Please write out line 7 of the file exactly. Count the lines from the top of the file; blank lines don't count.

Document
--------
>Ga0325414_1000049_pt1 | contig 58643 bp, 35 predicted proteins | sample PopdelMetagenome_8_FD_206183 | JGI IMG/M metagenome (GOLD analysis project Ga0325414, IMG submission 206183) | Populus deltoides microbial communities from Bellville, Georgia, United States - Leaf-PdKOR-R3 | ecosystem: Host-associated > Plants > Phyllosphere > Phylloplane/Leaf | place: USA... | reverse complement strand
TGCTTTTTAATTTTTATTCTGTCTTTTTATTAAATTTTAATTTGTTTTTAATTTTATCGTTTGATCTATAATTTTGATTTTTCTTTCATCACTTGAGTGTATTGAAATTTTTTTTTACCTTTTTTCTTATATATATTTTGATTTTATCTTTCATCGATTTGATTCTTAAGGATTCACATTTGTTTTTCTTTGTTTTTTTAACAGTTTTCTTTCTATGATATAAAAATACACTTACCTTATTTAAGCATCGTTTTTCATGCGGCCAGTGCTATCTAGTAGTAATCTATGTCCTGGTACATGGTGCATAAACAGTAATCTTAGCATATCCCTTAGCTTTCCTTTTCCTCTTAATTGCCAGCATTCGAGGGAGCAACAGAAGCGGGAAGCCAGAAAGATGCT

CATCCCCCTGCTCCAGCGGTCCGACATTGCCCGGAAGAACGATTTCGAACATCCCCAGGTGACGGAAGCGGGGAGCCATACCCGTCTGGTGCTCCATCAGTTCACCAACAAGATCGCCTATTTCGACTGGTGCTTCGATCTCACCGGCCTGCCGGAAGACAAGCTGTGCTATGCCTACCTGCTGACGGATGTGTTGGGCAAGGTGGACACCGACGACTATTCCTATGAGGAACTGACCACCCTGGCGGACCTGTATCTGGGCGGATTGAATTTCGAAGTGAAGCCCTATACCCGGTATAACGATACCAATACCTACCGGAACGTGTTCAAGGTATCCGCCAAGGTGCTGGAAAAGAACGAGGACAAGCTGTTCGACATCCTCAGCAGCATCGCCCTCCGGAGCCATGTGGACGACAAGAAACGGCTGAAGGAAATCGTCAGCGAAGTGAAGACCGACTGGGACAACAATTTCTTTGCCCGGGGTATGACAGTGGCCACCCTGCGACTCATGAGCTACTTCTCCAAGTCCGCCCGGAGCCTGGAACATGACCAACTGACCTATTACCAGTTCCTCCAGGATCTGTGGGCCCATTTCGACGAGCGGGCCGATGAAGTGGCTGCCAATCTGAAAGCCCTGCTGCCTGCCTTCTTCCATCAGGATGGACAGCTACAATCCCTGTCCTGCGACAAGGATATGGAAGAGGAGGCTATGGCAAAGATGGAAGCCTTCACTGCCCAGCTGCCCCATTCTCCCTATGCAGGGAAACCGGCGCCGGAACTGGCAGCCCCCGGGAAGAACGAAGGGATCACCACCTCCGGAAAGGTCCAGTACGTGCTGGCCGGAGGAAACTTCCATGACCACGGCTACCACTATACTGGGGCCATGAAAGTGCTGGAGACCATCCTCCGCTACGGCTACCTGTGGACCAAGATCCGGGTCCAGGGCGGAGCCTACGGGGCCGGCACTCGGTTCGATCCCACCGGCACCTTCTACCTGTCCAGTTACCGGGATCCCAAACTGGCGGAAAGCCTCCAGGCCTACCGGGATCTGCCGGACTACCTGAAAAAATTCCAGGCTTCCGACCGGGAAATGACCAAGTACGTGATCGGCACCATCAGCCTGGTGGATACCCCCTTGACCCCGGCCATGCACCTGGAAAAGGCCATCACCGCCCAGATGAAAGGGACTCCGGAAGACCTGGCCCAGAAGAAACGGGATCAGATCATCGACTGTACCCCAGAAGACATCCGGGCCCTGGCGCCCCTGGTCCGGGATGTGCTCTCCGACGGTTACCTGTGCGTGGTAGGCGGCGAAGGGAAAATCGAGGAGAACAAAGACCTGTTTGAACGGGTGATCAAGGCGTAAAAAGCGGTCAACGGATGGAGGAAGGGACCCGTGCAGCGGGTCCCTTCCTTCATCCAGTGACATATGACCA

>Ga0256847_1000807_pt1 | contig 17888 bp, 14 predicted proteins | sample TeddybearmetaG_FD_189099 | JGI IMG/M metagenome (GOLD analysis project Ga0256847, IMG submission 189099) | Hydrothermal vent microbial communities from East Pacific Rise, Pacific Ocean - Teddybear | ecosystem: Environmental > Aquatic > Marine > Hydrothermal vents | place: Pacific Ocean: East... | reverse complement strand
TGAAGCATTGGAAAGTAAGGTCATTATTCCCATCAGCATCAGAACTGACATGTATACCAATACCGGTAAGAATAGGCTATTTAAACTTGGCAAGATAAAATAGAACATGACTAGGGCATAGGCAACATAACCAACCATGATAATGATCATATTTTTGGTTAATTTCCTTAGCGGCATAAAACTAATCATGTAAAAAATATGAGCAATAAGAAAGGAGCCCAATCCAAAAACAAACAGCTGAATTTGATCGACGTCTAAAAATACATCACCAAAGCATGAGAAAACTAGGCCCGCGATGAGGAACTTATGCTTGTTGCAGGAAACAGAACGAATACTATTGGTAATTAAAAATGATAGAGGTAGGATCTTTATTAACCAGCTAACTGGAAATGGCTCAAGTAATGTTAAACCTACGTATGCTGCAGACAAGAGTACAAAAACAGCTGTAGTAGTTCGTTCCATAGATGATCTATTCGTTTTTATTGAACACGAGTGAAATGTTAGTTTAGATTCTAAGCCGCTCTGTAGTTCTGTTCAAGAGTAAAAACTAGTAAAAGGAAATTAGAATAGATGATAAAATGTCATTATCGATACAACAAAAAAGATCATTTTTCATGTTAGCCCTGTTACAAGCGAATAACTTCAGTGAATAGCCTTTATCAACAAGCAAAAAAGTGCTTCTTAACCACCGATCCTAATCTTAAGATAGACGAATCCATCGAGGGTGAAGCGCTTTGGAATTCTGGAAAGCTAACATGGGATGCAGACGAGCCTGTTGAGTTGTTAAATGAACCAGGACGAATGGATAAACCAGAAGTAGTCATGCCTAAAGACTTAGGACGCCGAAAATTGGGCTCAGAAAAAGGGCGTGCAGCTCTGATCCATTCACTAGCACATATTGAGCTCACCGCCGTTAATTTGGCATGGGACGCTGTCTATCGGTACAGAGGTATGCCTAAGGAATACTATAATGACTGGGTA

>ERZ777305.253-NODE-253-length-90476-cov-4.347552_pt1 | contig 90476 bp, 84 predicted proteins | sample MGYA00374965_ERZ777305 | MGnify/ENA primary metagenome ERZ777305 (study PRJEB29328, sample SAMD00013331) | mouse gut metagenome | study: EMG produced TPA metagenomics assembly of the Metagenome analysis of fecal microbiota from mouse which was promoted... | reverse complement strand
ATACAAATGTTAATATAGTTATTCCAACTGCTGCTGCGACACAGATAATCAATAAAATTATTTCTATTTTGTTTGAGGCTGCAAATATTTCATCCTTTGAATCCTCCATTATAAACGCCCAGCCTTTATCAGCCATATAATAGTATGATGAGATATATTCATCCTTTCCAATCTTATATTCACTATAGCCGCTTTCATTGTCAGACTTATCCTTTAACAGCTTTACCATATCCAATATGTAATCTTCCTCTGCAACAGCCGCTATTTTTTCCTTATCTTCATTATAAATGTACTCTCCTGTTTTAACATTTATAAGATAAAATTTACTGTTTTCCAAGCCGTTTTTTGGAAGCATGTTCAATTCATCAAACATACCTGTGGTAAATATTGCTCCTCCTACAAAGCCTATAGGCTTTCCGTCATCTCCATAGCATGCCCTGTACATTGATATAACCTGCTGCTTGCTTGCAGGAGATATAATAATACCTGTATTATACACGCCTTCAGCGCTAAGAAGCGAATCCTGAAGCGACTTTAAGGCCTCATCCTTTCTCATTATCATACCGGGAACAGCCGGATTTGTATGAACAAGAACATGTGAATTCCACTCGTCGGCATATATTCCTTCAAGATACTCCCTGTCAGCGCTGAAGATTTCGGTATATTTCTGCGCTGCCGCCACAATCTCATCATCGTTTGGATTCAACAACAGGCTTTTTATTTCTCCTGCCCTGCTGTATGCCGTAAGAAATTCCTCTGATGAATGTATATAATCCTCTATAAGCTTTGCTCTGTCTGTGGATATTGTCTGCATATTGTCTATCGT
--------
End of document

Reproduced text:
ATACAAATGTTAATATAGTTATTCCAACTGCTGCTGCGACACAGATAATCAATAAAATTATTTCTATTTTGTTTGAGGCTGCAAATATTTCATCCTTTGAATCCTCCATTATAAACGCCCAGCCTTTATCAGCCATATAATAGTATGATGAGATATATTCATCCTTTCCAATCTTATATTCACTATAGCCGCTTTCATTGTCAGACTTATCCTTTAACAGCTTTACCATATCCAATATGTAATCTTCCTCTGCAACAGCCGCTATTTTTTCCTTATCTTCATTATAAATGTACTCTCCTGTTTTAACATTTATAAGATAAAATTTACTGTTTTCCAAGCCGTTTTTTGGAAGCATGTTCAATTCATCAAACATACCTGTGGTAAATATTGCTCCTCCTACAAAGCCTATAGGCTTTCCGTCATCTCCATAGCATGCCCTGTACATTGATATAACCTGCTGCTTGCTTGCAGGAGATATAATAATACCTGTATTATACACGCCTTCAGCGCTAAGAAGCGAATCCTGAAGCGACTTTAAGGCCTCATCCTTTCTCATTATCATACCGGGAACAGCCGGATTTGTATGAACAAGAACATGTGAATTCCACTCGTCGGCATATATTCCTTCAAGATACTCCCTGTCAGCGCTGAAGATTTCGGTATATTTCTGCGCTGCCGCCACAATCTCATCATCGTTTGGATTCAACAACAGGCTTTTTATTTCTCCTGCCCTGCTGTATGCCGTAAGAAATTCCTCTGATGAATGTATATAATCCTCTATAAGCTTTGCTCTGTCTGTGGATATTGTCTGCATATTGTCTATCGT